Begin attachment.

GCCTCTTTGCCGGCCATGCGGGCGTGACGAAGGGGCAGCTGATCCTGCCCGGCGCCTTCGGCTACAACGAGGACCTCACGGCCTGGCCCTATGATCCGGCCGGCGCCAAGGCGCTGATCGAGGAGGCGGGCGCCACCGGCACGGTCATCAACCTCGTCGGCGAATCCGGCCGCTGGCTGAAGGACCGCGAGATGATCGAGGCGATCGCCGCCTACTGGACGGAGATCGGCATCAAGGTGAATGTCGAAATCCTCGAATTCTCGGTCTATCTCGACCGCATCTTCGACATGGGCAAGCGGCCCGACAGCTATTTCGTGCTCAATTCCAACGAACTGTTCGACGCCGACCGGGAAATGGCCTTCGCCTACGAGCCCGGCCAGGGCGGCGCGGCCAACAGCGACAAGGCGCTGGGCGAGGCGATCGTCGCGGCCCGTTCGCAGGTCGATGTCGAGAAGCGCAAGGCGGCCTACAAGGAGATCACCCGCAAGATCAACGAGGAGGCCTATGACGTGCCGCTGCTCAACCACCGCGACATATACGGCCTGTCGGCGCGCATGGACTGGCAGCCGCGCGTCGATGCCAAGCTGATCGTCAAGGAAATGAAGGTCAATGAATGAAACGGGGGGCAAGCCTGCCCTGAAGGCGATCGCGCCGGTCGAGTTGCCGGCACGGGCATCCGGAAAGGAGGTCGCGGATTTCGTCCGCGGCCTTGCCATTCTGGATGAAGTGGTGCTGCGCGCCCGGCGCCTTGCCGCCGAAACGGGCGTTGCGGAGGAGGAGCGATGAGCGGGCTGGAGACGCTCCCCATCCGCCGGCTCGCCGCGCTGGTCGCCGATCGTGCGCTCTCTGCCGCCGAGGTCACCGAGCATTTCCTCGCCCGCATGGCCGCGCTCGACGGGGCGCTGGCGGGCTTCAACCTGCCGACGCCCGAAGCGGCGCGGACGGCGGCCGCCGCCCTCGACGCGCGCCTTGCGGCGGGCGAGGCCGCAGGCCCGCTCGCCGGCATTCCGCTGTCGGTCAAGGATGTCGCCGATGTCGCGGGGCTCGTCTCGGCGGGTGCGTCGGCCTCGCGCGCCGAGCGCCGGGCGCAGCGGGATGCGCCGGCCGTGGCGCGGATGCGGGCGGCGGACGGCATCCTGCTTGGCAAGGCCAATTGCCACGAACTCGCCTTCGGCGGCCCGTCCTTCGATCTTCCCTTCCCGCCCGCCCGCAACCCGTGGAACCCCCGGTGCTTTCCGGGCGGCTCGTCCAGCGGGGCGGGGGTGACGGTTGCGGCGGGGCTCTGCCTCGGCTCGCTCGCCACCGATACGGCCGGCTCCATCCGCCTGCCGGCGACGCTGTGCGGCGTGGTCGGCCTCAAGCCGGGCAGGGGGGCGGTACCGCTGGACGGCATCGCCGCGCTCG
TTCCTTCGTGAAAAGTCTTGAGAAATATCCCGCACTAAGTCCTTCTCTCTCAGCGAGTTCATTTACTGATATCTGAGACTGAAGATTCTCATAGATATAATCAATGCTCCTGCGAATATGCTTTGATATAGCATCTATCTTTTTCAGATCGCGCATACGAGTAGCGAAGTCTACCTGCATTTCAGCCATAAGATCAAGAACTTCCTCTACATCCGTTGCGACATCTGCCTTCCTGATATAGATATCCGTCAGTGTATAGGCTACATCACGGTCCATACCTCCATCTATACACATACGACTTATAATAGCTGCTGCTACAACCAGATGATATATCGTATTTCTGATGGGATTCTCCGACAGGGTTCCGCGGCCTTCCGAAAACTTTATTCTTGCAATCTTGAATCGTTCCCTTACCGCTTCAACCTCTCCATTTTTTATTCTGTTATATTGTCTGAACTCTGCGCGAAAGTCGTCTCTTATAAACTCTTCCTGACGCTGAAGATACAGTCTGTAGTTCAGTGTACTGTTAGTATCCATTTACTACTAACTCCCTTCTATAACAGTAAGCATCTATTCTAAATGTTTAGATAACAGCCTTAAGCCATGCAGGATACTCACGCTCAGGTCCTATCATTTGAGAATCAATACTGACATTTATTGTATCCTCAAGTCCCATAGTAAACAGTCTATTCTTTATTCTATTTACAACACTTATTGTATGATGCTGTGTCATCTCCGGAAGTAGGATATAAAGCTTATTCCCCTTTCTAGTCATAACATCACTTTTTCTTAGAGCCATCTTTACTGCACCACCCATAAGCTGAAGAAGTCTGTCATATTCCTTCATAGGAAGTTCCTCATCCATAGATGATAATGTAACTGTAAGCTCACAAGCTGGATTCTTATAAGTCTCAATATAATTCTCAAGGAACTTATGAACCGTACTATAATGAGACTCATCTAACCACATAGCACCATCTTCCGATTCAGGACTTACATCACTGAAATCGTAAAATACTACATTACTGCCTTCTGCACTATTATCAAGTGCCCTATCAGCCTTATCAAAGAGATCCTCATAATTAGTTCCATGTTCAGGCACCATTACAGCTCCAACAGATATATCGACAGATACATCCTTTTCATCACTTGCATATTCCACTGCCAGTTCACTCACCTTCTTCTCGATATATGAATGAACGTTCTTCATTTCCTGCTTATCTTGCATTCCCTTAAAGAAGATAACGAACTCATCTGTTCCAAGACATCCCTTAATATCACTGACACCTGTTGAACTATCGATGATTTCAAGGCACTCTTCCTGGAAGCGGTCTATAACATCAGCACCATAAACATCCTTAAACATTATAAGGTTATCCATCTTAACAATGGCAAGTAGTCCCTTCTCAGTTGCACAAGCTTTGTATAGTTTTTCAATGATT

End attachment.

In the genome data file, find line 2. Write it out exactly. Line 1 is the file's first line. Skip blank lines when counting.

TTCCTTCGTGAAAAGTCTTGAGAAATATCCCGCACTAAGTCCTTCTCTCTCAGCGAGTTCATTTACTGATATCTGAGACTGAAGATTCTCATAGATATAATCAATGCTCCTGCGAATATGCTTTGATATAGCATCTATCTTTTTCAGATCGCGCATACGAGTAGCGAAGTCTACCTGCATTTCAGCCATAAGATCAAGAACTTCCTCTACATCCGTTGCGACATCTGCCTTCCTGATATAGATATCCGTCAGTGTATAGGCTACATCACGGTCCATACCTCCATCTATACACATACGACTTATAATAGCTGCTGCTACAACCAGATGATATATCGTATTTCTGATGGGATTCTCCGACAGGGTTCCGCGGCCTTCCGAAAACTTTATTCTTGCAATCTTGAATCGTTCCCTTACCGCTTCAACCTCTCCATTTTTTATTCTGTTATATTGTCTGAACTCTGCGCGAAAGTCGTCTCTTATAAACTCTTCCTGACGCTGAAGATACAGTCTGTAGTTCAGTGTACTGTTAGTATCCATTTACTACTAACTCCCTTCTATAACAGTAAGCATCTATTCTAAATGTTTAGATAACAGCCTTAAGCCATGCAGGATACTCACGCTCAGGTCCTATCATTTGAGAATCAATACTGACATTTATTGTATCCTCAAGTCCCATAGTAAACAGTCTATTCTTTATTCTATTTACAACACTTATTGTATGATGCTGTGTCATCTCCGGAAGTAGGATATAAAGCTTATTCCCCTTTCTAGTCATAACATCACTTTTTCTTAGAGCCATCTTTACTGCACCACCCATAAGCTGAAGAAGTCTGTCATATTCCTTCATAGGAAGTTCCTCATCCATAGATGATAATGTAACTGTAAGCTCACAAGCTGGATTCTTATAAGTCTCAATATAATTCTCAAGGAACTTATGAACCGTACTATAATGAGACTCATCTAACCACATAGCACCATCTTCCGATTCAGGACTTACATCACTGAAATCGTAAAATACTACATTACTGCCTTCTGCACTATTATCAAGTGCCCTATCAGCCTTATCAAAGAGATCCTCATAATTAGTTCCATGTTCAGGCACCATTACAGCTCCAACAGATATATCGACAGATACATCCTTTTCATCACTTGCATATTCCACTGCCAGTTCACTCACCTTCTTCTCGATATATGAATGAACGTTCTTCATTTCCTGCTTATCTTGCATTCCCTTAAAGAAGATAACGAACTCATCTGTTCCAAGACATCCCTTAATATCACTGACACCTGTTGAACTATCGATGATTTCAAGGCACTCTTCCTGGAAGCGGTCTATAACATCAGCACCATAAACATCCTTAAACATTATAAGGTTATCCATCTTAACAATGGCAAGTAGTCCCTTCTCAGTTGCACAAGCTTTGTATAGTTTTTCAATGATT